[News] Worcester organizers getting harassed 'terror' alert'

News at freedomarchives.org News at freedomarchives.org
Thu Jun 17 09:02:42 EDT 2004


Friends. i'm just back from Eugene Oregon where a successful event to 
support Jeff 'Free' Luers  was held. i spoke along with Ramona Africa and a 
great Native American group 'Blackfire'. That event was also targeted with 
FBI 'terror' warnings (in the NY Times, local papers and NPR).
That explains why no news for a few days. This story is an indication of 
how the environmental movement is being targeted. In Eugene the attack 
includes a grand jury which is focused on 3 single mothers who have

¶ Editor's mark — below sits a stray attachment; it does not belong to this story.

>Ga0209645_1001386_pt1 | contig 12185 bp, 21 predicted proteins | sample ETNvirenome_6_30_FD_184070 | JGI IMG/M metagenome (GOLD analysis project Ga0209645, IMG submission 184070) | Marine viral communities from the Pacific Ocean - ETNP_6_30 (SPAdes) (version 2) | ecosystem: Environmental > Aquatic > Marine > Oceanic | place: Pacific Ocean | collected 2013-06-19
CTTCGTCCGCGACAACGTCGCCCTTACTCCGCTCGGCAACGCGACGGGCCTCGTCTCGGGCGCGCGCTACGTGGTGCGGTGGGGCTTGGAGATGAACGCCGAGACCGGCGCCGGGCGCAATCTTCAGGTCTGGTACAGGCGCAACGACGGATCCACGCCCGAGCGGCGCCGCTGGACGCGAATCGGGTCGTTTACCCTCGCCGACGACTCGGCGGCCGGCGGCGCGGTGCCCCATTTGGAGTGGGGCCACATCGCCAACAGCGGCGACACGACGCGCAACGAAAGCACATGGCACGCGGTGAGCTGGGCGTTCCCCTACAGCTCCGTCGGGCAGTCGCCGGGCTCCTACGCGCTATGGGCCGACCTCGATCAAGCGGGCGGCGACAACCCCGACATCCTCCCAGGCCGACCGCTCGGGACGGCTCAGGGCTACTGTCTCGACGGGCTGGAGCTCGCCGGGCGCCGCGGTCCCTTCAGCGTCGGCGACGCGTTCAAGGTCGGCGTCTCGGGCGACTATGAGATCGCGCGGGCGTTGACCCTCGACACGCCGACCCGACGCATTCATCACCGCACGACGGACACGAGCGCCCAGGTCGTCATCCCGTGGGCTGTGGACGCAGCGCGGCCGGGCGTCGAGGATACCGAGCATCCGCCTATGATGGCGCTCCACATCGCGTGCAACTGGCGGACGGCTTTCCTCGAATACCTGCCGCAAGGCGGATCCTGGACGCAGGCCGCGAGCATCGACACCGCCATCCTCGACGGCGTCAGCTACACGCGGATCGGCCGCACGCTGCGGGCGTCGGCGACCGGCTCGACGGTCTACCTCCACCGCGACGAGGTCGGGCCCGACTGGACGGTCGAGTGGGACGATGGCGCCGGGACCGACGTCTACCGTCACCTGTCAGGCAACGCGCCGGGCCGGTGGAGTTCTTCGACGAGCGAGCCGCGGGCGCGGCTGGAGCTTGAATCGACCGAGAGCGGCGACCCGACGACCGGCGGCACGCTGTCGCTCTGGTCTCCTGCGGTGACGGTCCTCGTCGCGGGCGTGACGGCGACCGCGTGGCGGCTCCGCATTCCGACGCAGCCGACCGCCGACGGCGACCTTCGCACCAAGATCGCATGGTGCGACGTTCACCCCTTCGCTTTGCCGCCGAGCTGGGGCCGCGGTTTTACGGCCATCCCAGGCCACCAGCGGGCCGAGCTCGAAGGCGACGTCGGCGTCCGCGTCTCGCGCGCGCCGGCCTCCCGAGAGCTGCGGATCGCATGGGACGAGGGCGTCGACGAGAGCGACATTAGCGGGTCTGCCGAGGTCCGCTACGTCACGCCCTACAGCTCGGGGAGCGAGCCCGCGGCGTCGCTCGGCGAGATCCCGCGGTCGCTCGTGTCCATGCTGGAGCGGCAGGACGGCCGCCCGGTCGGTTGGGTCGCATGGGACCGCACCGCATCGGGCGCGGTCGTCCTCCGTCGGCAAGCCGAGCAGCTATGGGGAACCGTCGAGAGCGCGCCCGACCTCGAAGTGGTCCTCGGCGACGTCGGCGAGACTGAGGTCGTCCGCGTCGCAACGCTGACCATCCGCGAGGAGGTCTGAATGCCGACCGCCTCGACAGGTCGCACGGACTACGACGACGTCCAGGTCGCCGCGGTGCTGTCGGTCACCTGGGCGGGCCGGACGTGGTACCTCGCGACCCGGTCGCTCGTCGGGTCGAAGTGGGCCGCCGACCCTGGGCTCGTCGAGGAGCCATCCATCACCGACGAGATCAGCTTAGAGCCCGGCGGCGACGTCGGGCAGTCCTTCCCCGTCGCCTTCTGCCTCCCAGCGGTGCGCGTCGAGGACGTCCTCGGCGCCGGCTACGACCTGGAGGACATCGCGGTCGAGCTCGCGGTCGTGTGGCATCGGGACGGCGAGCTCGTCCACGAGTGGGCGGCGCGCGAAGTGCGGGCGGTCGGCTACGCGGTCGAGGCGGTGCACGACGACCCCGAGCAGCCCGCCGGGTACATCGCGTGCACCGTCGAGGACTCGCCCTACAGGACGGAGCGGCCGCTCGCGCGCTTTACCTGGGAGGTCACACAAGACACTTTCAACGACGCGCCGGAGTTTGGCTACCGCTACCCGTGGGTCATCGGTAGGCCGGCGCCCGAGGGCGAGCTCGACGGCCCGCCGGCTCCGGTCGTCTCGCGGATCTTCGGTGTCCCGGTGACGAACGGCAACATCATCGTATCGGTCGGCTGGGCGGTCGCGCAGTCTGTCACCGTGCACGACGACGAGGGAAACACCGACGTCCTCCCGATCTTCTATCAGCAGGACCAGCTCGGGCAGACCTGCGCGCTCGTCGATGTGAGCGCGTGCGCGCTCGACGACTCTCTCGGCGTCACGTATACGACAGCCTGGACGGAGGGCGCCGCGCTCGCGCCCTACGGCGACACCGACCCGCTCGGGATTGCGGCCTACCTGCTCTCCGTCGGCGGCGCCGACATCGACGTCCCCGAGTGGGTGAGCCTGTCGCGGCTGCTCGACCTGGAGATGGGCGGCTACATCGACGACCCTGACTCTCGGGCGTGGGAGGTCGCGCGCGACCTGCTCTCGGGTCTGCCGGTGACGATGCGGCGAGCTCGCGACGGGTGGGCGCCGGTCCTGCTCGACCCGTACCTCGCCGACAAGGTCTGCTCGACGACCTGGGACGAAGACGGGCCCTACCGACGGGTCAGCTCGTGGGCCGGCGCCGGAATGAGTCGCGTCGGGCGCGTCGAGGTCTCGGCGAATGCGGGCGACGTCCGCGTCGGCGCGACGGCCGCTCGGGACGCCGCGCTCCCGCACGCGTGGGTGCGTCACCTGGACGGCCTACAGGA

preferred not to cooperate with the FBI. Unclear what will happen to them. 
The movement in Eugene is making connections to other political prisoners 
and educating about the history of Cointelpro. These activists should have 
our support!
claude



The event for Jeff Luers in Worcester, Mass has gotten a lot of attention 
from the Worcester Police and the FBI. Hard to imagine how a film screening 
can do this but they are idiots so perhaps that it to be
expected.
-------
June 16. 2004 4:50AM

Local activists cry foul over FBI 'terror' alert

John J. Monahan
T&G STAFF
<http://us.f530.mail.yahoo.com/ym/Compose?To=jmonahan@telegram.com&YY=63712&order=down&sort=date&pos=0&view=a&head=b>jmonahan at telegram.com

WORCESTER- City police detectives in concert with other state and
federal police agencies have begun an undercover investigation of local
environmentalists, based on apparently false FBI reports that targeted the